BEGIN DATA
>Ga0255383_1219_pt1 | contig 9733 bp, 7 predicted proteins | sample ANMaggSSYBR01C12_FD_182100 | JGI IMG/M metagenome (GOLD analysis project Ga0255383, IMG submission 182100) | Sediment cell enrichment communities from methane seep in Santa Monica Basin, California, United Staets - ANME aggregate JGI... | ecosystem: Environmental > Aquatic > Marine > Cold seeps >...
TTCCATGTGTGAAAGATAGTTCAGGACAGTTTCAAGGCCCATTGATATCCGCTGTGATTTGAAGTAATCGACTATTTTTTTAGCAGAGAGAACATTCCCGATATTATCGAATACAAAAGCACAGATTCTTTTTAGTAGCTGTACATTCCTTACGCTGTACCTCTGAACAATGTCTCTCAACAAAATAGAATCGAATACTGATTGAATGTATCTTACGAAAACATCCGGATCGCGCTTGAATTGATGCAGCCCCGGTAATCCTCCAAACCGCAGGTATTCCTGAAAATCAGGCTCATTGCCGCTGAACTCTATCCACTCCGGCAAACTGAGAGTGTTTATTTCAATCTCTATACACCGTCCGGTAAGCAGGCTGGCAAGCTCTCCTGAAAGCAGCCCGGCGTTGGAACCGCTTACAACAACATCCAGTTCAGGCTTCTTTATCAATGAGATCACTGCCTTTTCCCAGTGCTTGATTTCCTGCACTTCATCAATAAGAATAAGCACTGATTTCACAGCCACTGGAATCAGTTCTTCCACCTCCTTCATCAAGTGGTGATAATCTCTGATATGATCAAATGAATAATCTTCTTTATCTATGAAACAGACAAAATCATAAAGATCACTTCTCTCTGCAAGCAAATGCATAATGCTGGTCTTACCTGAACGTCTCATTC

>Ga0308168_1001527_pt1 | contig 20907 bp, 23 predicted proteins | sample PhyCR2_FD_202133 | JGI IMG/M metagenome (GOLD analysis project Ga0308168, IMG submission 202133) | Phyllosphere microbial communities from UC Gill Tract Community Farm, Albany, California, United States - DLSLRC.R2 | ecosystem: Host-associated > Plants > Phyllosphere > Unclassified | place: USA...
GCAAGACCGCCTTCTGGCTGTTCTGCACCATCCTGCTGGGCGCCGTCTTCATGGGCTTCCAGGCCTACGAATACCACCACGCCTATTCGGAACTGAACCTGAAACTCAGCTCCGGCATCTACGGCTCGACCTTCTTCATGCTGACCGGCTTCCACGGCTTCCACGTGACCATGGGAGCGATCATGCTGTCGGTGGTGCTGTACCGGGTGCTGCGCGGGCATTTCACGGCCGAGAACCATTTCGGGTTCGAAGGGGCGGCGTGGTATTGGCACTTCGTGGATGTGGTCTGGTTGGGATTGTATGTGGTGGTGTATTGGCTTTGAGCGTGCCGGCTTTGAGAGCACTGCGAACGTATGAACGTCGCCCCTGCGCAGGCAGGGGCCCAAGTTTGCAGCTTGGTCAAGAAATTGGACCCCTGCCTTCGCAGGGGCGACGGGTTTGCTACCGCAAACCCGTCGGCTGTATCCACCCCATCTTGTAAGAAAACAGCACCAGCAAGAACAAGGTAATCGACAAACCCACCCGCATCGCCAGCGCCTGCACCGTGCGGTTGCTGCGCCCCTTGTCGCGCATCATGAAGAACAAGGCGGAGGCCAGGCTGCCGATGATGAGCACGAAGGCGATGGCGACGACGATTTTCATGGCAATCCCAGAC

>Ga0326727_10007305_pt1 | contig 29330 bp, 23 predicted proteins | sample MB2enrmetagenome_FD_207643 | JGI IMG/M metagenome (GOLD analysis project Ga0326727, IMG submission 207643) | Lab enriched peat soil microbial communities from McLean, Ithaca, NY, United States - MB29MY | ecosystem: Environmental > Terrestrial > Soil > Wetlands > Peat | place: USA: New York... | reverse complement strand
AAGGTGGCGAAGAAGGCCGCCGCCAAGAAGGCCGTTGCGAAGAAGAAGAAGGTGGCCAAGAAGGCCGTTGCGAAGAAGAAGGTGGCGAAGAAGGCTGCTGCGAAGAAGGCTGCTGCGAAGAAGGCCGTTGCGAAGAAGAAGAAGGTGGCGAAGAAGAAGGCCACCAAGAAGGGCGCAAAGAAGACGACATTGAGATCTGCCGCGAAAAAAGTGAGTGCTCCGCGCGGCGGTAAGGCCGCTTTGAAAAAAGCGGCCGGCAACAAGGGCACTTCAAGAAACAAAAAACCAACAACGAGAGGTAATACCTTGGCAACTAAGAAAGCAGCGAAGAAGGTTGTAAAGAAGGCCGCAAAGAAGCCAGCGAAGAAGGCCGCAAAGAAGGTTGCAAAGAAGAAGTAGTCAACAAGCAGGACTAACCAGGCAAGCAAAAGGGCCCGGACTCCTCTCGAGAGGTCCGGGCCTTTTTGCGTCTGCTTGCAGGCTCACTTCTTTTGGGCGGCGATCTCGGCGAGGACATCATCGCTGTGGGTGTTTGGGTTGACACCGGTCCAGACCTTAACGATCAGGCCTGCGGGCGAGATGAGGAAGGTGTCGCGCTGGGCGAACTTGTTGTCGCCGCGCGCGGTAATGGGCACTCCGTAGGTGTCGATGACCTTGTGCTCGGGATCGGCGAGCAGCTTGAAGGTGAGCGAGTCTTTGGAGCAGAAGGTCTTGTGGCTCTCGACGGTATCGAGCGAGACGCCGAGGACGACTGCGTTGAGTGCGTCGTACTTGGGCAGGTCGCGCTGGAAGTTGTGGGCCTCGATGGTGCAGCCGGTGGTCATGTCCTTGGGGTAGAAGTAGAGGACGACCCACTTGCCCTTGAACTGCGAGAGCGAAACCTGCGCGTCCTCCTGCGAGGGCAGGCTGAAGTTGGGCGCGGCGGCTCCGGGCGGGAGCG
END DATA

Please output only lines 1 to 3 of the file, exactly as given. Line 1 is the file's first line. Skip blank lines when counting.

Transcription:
>Ga0255383_1219_pt1 | contig 9733 bp, 7 predicted proteins | sample ANMaggSSYBR01C12_FD_182100 | JGI IMG/M metagenome (GOLD analysis project Ga0255383, IMG submission 182100) | Sediment cell enrichment communities from methane seep in Santa Monica Basin, California, United Staets - ANME aggregate JGI... | ecosystem: Environmental > Aquatic > Marine > Cold seeps >...
TTCCATGTGTGAAAGATAGTTCAGGACAGTTTCAAGGCCCATTGATATCCGCTGTGATTTGAAGTAATCGACTATTTTTTTAGCAGAGAGAACATTCCCGATATTATCGAATACAAAAGCACAGATTCTTTTTAGTAGCTGTACATTCCTTACGCTGTACCTCTGAACAATGTCTCTCAACAAAATAGAATCGAATACTGATTGAATGTATCTTACGAAAACATCCGGATCGCGCTTGAATTGATGCAGCCCCGGTAATCCTCCAAACCGCAGGTATTCCTGAAAATCAGGCTCATTGCCGCTGAACTCTATCCACTCCGGCAAACTGAGAGTGTTTATTTCAATCTCTATACACCGTCCGGTAAGCAGGCTGGCAAGCTCTCCTGAAAGCAGCCCGGCGTTGGAACCGCTTACAACAACATCCAGTTCAGGCTTCTTTATCAATGAGATCACTGCCTTTTCCCAGTGCTTGATTTCCTGCACTTCATCAATAAGAATAAGCACTGATTTCACAGCCACTGGAATCAGTTCTTCCACCTCCTTCATCAAGTGGTGATAATCTCTGATATGATCAAATGAATAATCTTCTTTATCTATGAAACAGACAAAATCATAAAGATCACTTCTCTCTGCAAGCAAATGCATAATGCTGGTCTTACCTGAACGTCTCATTC

>Ga0308168_1001527_pt1 | contig 20907 bp, 23 predicted proteins | sample PhyCR2_FD_202133 | JGI IMG/M metagenome (GOLD analysis project Ga0308168, IMG submission 202133) | Phyllosphere microbial communities from UC Gill Tract Community Farm, Albany, California, United States - DLSLRC.R2 | ecosystem: Host-associated > Plants > Phyllosphere > Unclassified | place: USA...